Plants of the Week – October 8

Camellia oleifera, the tea oil camellia, is an evergreen, fall-blooming shrub native to China where it is cultivated for the oil derived from the seeds to be used in cooking. Single white flowers appear in autumn and continue blooming through the early winter months. Plant in a location where the shrub will receive morning shade. A specimen can be seen behind Parrish Hall. Camellia oleifera ‘Lu Shan Snow’, released by the U.S. National Arboretum, has survived temperatures as low as -10 degrees Fahrenheit. Photo credit: J. Coceano

 

Piper auritum, commonly known as hoja santa (sacred leaf) in its native haunts of tropical Mesoamerica, is an aromatic perennial grown for its scented leaves that are commonly used in cooking tamales and mole verde. Plants can reach 3-5’ tall in a growing season and lend contrast to the garden with bold, fuzzy, heart-shaped leaves. Curious skinny white flowers, standing at attention, rise amongst the foliage. Photo credit: J. Coceano

 

Elaeagnus pungens offers a sweet-smelling greeting as one enters the Theresa Lang Fragrance Garden. Small, unassuming flowers, nestled within the foliage, produce a scent similar to gardenia. The plant’s habit has been described as a “genuine horror” and “barely fit for interstate highway plantings” due to its propensity to develop erratic long shoots and overall amorphous shape. The specimen in the Fragrance Garden has been trained as an espalier, proof that potential exists within all. Photo credit: J. Coceano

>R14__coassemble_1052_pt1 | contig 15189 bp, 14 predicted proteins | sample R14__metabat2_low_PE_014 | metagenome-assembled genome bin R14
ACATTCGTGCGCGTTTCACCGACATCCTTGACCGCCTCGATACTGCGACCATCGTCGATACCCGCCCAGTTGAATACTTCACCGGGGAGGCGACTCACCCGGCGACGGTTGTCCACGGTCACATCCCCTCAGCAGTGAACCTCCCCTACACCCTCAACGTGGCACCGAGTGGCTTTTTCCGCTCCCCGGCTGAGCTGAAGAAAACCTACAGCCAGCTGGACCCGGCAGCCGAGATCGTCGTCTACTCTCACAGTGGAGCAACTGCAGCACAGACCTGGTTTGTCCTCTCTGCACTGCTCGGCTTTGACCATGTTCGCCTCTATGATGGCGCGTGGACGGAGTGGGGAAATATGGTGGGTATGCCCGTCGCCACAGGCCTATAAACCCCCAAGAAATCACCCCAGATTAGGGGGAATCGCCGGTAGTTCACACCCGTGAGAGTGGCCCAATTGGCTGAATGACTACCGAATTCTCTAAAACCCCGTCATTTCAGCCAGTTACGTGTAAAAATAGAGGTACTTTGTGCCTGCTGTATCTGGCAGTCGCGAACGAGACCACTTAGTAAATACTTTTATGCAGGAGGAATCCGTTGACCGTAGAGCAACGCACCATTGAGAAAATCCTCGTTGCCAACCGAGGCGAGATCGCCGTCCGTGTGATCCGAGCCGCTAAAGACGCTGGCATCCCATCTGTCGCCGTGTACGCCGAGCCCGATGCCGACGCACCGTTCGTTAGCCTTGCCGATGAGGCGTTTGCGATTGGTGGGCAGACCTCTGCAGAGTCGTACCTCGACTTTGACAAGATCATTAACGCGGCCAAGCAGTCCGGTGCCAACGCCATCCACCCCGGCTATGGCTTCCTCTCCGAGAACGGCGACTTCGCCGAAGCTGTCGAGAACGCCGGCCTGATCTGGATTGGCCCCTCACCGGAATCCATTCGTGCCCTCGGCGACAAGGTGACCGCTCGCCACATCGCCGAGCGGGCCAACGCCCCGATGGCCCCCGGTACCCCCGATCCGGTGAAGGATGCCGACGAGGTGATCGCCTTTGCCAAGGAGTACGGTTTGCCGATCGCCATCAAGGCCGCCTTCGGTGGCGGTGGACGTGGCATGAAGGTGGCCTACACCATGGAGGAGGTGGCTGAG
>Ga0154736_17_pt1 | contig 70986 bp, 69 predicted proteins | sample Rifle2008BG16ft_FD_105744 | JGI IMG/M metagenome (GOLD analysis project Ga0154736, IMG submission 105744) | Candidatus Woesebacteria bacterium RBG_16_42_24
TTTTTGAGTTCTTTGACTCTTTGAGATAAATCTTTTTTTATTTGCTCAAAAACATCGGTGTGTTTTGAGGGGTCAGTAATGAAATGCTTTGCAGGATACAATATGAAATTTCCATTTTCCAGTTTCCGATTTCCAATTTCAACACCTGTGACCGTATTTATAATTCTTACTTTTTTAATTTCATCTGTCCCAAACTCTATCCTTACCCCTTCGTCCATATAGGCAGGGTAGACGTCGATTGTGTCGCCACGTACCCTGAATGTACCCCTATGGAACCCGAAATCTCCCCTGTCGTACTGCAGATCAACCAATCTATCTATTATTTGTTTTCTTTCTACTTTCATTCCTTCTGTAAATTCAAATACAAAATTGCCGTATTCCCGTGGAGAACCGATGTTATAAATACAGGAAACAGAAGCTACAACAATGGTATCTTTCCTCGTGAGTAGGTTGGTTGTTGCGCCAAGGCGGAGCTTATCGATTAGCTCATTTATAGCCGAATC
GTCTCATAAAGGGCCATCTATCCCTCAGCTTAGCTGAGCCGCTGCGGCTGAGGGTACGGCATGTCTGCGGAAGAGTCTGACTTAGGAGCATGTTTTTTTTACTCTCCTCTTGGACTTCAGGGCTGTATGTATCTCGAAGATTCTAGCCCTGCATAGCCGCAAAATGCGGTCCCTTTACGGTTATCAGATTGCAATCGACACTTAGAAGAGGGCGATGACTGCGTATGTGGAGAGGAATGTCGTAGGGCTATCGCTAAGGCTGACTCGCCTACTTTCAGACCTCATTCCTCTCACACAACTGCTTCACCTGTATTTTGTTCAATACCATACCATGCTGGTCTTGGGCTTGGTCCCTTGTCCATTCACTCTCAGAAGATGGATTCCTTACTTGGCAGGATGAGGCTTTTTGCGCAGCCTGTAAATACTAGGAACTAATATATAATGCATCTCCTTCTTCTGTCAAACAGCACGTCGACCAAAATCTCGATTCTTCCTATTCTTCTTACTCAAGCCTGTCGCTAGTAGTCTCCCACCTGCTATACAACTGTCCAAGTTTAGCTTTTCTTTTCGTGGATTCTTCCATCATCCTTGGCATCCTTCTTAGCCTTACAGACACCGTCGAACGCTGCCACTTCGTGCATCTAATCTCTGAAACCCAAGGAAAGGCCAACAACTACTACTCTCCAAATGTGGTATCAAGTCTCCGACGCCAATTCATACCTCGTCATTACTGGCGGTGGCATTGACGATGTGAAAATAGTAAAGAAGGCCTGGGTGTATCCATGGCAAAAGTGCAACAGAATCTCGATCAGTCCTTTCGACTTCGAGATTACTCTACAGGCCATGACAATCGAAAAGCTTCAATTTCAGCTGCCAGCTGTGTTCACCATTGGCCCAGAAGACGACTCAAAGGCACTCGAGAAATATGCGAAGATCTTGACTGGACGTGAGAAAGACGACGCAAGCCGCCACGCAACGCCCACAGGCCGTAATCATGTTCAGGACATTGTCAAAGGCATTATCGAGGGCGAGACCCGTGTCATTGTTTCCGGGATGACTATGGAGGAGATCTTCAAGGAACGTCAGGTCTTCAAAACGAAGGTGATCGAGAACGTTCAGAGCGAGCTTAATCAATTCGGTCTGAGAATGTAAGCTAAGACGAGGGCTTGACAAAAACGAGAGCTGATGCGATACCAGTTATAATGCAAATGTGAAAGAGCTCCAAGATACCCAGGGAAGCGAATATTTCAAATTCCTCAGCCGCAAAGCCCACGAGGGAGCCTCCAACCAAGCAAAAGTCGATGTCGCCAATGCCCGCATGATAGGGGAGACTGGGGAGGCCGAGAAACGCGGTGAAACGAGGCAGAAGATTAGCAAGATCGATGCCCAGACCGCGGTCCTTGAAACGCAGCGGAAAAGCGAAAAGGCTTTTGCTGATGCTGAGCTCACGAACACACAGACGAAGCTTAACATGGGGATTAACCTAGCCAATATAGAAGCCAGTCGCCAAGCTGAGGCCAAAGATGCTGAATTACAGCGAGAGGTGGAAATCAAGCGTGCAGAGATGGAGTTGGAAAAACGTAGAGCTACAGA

Ipomoea alba, often called moonflower or moon vine is a species of night blooming morning glory indigenous to the tropical regions of the Western Hemisphere. Pure white blossoms open at dusk. Flowers remain open all night long and begin closing shortly after daybreak. Allow the annual vine plenty of area to climb as plants can reach upwards of 15 feet. Visit the Theresa Lang Fragrance Garden in the evening or early morning to see the blooms. Photo credit: J. Coceano

 

Categorized as Plant of the Week

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